By way of example, from July 2014 to July 2015 there were some groundbreaking aspects of the project. We took the view that there was only any point in running a trial if it is tested properly, and to everyone’s satisfaction. Otherwise, why trial. So to reassure and to overcome people’s (natural) scpeticism, the public were put in charge of the research aspects.

The Council paid for an independent research company to undertake 1200 interviews and other traffic-based research, but there have been quarterly meetings where the public have been first to receive the results (before any elected members or senior officials) and it has been the public who have interrogated and scrutinised the feedback. It’s been a refreshing approach, in many people’s eyes – for example here http://www.broughtonspurtle.org.uk/news/george-street-experiment-thrives-success-and-failure)

So, with this meeting being the first to have moved away from this model, I was interested in your feedback, sorry to read it was negative, but I’m interested in hearing from you about your thoughts. The street is so important to the city, to its many stakeholders, and getting the design right for the long run is something I am passionate about. I’d be happy to pick up the conversation with you if you’d like.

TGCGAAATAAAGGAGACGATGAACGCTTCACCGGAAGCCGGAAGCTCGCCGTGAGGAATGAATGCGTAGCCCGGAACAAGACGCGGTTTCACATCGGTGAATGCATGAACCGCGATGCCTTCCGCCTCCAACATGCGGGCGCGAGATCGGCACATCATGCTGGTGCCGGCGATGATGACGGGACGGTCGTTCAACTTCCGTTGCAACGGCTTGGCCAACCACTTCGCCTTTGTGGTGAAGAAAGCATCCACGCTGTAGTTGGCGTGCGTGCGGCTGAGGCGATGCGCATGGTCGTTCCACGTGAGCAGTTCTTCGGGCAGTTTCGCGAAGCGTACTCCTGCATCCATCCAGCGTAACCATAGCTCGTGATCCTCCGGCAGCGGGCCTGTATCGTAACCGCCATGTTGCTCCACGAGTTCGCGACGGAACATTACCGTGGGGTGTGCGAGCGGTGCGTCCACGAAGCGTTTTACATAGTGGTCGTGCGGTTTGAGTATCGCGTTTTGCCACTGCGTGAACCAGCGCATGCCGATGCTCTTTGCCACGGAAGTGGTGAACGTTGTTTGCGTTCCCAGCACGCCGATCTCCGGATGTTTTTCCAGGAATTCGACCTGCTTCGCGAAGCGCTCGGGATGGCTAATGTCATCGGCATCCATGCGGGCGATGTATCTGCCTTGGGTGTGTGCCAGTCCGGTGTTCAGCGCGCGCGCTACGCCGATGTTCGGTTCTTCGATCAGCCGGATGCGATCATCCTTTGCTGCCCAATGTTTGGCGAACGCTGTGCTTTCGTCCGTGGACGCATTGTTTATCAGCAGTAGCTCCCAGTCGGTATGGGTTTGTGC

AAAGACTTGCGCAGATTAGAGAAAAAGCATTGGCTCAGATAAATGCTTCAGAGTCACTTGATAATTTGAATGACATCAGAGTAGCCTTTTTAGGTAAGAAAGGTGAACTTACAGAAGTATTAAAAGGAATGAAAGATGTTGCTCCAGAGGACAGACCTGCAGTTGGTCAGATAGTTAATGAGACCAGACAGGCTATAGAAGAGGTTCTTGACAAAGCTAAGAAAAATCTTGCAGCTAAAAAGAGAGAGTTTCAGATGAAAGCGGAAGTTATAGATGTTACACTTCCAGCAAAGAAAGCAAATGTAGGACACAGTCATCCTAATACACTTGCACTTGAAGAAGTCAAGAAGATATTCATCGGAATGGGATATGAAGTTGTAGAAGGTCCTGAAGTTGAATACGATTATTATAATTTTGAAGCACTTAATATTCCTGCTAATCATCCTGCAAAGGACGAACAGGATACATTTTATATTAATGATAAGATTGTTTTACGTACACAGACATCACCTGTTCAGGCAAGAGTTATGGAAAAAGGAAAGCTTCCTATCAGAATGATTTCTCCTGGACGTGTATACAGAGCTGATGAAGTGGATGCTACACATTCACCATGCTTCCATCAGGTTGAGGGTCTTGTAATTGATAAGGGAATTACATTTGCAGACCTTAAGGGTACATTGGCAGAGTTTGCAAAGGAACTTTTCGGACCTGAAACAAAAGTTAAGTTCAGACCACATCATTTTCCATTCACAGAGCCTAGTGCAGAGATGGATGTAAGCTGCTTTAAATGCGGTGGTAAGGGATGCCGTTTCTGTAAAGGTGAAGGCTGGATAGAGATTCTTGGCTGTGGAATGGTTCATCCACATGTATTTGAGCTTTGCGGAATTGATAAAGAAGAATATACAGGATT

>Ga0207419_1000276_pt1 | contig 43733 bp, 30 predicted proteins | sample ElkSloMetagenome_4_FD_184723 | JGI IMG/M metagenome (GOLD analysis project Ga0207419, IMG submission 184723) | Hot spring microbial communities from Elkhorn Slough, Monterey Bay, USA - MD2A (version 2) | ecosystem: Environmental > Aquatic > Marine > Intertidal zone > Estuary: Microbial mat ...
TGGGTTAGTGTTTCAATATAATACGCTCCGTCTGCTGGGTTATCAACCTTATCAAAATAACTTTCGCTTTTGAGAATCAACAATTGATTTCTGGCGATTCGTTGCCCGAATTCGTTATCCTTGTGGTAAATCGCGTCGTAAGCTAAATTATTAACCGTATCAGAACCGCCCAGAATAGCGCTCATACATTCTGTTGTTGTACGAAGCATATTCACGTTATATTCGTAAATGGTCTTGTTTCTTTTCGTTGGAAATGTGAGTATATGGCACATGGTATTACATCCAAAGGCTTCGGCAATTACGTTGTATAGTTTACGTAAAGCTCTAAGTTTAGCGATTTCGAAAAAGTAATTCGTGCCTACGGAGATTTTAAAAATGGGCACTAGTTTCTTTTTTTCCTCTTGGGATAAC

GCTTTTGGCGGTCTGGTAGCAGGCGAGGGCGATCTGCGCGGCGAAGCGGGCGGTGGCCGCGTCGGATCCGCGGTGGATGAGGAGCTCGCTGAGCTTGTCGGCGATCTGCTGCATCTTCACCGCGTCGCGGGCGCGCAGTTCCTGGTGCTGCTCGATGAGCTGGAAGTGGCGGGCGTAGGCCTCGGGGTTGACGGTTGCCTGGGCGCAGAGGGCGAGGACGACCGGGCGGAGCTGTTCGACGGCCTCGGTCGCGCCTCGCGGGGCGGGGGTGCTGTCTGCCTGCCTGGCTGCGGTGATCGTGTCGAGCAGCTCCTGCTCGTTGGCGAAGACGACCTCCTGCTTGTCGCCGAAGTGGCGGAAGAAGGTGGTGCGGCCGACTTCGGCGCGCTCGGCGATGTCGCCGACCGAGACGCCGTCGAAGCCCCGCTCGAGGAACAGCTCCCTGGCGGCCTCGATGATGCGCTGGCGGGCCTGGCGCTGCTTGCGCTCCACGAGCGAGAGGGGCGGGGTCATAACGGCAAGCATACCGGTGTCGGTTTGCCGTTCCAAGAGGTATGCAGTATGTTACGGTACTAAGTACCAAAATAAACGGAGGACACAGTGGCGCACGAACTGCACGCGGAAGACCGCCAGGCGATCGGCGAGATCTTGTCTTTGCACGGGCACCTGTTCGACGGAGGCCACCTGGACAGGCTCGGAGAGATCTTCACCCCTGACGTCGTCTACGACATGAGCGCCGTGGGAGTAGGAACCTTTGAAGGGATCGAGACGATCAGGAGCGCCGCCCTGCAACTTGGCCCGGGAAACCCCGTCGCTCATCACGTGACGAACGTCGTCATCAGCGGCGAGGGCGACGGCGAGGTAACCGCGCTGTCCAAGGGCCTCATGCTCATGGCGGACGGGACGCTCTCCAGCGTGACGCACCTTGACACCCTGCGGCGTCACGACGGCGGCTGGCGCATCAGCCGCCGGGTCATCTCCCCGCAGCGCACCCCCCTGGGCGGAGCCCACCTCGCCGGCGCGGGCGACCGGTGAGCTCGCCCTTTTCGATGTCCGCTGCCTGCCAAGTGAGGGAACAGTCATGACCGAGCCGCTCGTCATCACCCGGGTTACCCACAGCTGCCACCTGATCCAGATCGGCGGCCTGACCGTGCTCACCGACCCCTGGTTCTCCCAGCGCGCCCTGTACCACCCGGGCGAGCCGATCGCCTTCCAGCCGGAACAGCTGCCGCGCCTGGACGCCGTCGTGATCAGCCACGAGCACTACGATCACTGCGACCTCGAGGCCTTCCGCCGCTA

Well done, council! Thank you for taking the time to do this 🙂

It was brilliant to be so pro-active and I was pleased to hear that the council’s staff working on the street design are so invested in the project and keen to get a positive outcome for all users of the street.

I believe there are more George Street consultation bits and bobs lined up, so I will be keeping an eye on how it all goes. I might even go to another event! 😉

 

 

 

 

My woeful George Street Design consultation experience

For those not in the know, George Street has been under an experimental road traffic order for the past year. As part of the experiment, the 30 metre-wide road has given over some space to cyclists. Which is nice.